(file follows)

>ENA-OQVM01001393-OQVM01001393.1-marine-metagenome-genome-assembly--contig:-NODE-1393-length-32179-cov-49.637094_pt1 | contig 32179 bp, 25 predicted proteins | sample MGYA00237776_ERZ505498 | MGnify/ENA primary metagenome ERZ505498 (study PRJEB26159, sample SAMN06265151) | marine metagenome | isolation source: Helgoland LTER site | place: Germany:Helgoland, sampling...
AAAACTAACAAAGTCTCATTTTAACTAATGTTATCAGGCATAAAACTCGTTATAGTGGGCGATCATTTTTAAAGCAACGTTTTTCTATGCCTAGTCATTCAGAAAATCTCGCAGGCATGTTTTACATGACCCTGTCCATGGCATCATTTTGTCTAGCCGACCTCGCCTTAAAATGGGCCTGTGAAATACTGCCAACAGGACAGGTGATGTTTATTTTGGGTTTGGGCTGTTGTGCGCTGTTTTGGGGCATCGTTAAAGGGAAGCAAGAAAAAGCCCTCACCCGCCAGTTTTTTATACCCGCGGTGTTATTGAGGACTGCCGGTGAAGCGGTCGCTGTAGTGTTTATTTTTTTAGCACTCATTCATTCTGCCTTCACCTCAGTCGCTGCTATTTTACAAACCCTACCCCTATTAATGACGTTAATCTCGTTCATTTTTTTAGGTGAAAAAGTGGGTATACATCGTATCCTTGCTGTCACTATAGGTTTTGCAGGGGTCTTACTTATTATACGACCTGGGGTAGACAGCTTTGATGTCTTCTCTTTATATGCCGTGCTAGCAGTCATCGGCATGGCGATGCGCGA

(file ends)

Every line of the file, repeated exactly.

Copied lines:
>ENA-OQVM01001393-OQVM01001393.1-marine-metagenome-genome-assembly--contig:-NODE-1393-length-32179-cov-49.637094_pt1 | contig 32179 bp, 25 predicted proteins | sample MGYA00237776_ERZ505498 | MGnify/ENA primary metagenome ERZ505498 (study PRJEB26159, sample SAMN06265151) | marine metagenome | isolation source: Helgoland LTER site | place: Germany:Helgoland, sampling...
AAAACTAACAAAGTCTCATTTTAACTAATGTTATCAGGCATAAAACTCGTTATAGTGGGCGATCATTTTTAAAGCAACGTTTTTCTATGCCTAGTCATTCAGAAAATCTCGCAGGCATGTTTTACATGACCCTGTCCATGGCATCATTTTGTCTAGCCGACCTCGCCTTAAAATGGGCCTGTGAAATACTGCCAACAGGACAGGTGATGTTTATTTTGGGTTTGGGCTGTTGTGCGCTGTTTTGGGGCATCGTTAAAGGGAAGCAAGAAAAAGCCCTCACCCGCCAGTTTTTTATACCCGCGGTGTTATTGAGGACTGCCGGTGAAGCGGTCGCTGTAGTGTTTATTTTTTTAGCACTCATTCATTCTGCCTTCACCTCAGTCGCTGCTATTTTACAAACCCTACCCCTATTAATGACGTTAATCTCGTTCATTTTTTTAGGTGAAAAAGTGGGTATACATCGTATCCTTGCTGTCACTATAGGTTTTGCAGGGGTCTTACTTATTATACGACCTGGGGTAGACAGCTTTGATGTCTTCTCTTTATATGCCGTGCTAGCAGTCATCGGCATGGCGATGCGCGA